Showing posts from May, 2015

Large Scale Experiment Sampler Menu

-Alison When I am asked what I do, whether it be by a store clerk, a customs officer, or by a student, I have several options to describe my job. I am a volcanologist, I am a postdoc, I am a researcher, I am a geologist, I am a scientist, I pretend to be a professor, I am a doctor (of philosophy). In that list, the one that most people do not recognize is a postdoc (and I've had some entertaining responses to volcanologist). You can think about postdoctoral scholars/fellows as stuck in career limbo. We have finished our PhD's, but have not yet secured a permanent position. Some of us don't yet know what we want to be, or what sort of jobs are even feasible. The expectations of a postdoc may vary dramatically by subject, institution and funding situation. The things that are consistent are that postdocs are typically funded on short term contracts (even if those contracts get renewed regularly in some fields) and they have a boss who has more experience and more grant mo

The Calbuco volcanic eruption: Communicating a natural disaster through social media

- Dr. Janine Krippner On the afternoon of the 22 nd of April I was working on my PhD research and I distracted myself for a second to check twitter (which is all volcano and remote sensing tweets, so it counts as work for a volcanologist, right?). SERNAGEOMIN had just posted that Calbuco volcano was now on Red Alert (from green) and incredible photos and videos of the ash column exploded onto the internet. Social media gave me a window, not only into the volcanic eruption, but into the lives of those who were affected. (Translations are indicated in italics, please excuse any mistakes, I rely on the internet for help.) To be honest I hadn’t even heard of Calbuco volcano before this moment: #VolcánCalbuco pasa desde este momento a alerta Roja. 22 de abril de 2015: 18: 10 horas. — Sernageomin (Chile) (@Sernageomin) April 22, 2015 (#VolcánCalbuco now on Red Alert. April 22, 2015: 18:10 hours.) That short distraction turned into hours on the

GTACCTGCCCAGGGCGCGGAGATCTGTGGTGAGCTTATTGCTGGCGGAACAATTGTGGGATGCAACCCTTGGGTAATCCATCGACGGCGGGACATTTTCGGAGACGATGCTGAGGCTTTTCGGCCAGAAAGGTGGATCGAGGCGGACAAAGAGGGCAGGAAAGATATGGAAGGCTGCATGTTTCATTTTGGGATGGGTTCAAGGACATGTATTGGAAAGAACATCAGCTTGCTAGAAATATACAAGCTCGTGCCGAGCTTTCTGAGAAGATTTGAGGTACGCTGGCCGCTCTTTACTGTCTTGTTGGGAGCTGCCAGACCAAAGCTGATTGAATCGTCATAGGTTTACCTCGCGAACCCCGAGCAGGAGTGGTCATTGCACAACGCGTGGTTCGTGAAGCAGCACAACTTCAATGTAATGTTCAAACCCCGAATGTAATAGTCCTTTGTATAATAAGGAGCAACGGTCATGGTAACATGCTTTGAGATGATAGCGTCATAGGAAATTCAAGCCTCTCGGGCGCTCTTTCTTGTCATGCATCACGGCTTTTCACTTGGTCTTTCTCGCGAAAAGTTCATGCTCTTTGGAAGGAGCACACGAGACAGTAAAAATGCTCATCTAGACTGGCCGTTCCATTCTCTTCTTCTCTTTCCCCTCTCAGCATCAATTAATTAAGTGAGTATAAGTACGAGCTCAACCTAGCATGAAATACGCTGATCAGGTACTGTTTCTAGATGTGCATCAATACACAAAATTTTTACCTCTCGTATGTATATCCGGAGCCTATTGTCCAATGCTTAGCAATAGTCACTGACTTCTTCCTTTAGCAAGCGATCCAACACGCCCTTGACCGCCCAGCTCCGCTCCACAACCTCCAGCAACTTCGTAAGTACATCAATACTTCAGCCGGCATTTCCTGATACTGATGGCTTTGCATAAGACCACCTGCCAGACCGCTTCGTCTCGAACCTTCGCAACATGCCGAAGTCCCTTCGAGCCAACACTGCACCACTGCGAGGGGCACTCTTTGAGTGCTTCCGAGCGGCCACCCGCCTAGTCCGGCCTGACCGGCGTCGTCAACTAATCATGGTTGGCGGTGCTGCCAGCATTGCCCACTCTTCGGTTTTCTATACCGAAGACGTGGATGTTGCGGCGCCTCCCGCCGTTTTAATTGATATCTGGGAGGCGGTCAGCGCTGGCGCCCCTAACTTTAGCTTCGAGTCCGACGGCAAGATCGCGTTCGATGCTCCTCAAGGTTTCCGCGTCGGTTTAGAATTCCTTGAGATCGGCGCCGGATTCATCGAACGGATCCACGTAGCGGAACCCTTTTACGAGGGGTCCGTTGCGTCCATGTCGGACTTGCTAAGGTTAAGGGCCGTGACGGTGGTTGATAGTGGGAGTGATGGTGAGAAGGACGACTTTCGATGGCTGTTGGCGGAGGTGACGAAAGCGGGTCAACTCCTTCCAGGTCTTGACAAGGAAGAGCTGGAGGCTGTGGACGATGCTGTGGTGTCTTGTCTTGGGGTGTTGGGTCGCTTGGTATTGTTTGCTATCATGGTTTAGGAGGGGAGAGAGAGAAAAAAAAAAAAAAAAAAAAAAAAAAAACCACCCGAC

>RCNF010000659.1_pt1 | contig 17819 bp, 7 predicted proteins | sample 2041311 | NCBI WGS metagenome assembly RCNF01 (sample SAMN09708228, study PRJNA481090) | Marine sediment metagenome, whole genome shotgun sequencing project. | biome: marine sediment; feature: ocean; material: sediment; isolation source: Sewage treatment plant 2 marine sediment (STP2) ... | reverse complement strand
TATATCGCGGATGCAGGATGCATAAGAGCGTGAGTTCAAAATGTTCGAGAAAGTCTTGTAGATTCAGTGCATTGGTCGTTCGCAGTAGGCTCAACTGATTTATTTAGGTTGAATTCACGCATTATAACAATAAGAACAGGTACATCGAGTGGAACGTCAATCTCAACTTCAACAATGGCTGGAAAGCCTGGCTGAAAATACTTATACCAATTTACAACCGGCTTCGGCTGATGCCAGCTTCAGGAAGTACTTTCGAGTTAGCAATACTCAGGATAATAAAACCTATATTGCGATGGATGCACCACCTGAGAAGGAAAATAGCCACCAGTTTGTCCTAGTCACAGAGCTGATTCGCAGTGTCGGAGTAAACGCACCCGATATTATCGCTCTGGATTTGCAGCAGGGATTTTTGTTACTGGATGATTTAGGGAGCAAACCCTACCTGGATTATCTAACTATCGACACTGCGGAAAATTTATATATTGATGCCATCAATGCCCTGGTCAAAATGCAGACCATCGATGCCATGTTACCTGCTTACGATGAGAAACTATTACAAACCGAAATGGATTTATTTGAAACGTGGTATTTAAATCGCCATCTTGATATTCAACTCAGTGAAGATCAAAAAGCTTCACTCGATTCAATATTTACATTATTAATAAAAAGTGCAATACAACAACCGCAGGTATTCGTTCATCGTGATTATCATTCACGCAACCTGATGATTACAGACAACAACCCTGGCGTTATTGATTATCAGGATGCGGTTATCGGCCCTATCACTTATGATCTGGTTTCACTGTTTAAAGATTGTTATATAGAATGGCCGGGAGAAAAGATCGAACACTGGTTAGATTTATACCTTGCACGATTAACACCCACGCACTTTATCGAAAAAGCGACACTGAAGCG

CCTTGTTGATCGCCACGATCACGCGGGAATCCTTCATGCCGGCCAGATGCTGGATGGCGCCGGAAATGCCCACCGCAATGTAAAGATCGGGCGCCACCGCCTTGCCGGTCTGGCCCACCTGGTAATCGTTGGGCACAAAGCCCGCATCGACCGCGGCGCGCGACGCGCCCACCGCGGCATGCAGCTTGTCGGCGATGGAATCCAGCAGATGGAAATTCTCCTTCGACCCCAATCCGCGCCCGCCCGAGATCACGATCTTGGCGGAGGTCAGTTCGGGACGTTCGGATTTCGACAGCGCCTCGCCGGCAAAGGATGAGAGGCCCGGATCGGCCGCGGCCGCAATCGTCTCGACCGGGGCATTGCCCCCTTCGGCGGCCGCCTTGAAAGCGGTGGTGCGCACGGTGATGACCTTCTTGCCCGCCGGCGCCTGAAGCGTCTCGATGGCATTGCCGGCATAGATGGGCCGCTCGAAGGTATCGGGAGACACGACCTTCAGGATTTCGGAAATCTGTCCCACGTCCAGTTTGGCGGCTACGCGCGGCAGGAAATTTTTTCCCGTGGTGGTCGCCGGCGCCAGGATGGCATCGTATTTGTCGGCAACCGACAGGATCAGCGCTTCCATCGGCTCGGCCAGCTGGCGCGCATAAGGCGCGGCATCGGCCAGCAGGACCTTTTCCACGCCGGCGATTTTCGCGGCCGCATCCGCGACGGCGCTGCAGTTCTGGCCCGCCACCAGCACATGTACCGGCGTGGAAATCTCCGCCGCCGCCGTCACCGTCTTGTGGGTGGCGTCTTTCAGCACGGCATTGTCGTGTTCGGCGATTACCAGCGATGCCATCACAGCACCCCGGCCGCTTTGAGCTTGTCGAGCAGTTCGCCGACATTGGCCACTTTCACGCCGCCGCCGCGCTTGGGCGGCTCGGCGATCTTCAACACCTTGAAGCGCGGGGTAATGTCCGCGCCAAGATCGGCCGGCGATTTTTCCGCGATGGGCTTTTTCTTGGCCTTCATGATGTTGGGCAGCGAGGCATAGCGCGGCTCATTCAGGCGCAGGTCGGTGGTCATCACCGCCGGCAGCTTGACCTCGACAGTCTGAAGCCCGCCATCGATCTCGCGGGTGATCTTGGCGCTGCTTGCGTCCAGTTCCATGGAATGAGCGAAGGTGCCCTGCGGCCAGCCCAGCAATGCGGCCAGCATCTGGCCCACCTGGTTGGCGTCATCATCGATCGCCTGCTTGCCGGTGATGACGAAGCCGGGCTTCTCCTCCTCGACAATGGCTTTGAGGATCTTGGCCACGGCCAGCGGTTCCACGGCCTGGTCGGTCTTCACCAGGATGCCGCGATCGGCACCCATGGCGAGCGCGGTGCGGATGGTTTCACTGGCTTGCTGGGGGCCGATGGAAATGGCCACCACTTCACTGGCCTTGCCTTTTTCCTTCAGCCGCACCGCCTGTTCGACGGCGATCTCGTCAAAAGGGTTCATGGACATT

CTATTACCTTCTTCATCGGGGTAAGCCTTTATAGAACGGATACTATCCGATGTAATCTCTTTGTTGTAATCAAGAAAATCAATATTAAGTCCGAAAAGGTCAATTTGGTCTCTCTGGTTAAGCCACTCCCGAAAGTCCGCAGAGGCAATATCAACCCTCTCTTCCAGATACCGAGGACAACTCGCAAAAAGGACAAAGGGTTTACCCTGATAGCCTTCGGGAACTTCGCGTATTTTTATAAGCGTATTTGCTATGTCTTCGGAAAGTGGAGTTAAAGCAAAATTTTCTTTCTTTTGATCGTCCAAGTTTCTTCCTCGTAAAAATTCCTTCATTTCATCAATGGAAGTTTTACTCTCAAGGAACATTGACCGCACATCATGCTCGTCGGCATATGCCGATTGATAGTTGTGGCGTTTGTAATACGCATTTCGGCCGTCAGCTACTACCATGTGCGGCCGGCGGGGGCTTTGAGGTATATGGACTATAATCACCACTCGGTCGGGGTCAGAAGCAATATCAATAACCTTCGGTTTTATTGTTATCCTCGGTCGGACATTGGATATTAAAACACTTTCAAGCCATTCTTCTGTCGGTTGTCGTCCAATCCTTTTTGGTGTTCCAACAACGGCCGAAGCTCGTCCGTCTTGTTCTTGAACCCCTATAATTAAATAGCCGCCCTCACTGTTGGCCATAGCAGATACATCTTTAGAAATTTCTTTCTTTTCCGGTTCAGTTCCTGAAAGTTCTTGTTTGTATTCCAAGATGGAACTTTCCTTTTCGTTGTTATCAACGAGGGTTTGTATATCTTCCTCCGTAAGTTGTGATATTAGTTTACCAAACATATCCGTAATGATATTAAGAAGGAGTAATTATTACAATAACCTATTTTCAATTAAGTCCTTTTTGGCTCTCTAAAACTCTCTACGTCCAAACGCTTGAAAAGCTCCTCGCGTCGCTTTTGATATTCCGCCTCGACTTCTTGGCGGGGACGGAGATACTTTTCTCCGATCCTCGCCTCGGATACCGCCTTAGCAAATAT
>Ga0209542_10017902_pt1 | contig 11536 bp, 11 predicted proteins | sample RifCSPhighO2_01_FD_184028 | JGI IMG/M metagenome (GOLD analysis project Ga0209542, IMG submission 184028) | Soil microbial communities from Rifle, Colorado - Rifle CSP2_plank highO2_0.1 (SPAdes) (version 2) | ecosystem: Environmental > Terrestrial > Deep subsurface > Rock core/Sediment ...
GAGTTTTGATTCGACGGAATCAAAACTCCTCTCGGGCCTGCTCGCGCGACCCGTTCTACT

Remembering the Mount Saint Helens 1980 eruption: 35 years later

- Dr. Janine Krippner I have been a little obsessed with Mount St Helens for the majority of my life. The volcano, the precursory activity, the eruption, the science, and the stories of the people whose lives were affected. The May 18, 1980 (and onwards) eruption is a major part of volcanology history and the 35th anniversary is a day to remember the events and the people whose lives ended or were changed that day. I have included a list of resources below that show different aspects of the eruption. I finally visited the volcano in 2013. Driving up to the Johnston Ridge Observatory I stopped to look at deposits along the way, impressed by the protruding trees that were blown down and transported by pyroclastic density currents. Trees removed during the 18 May 1980 eruption sticking out of the eruption deposits. Instead of jumping around excited like I thought I would, when I came face to face with the volcano, with her collapse scar, dome, and deposits I just sto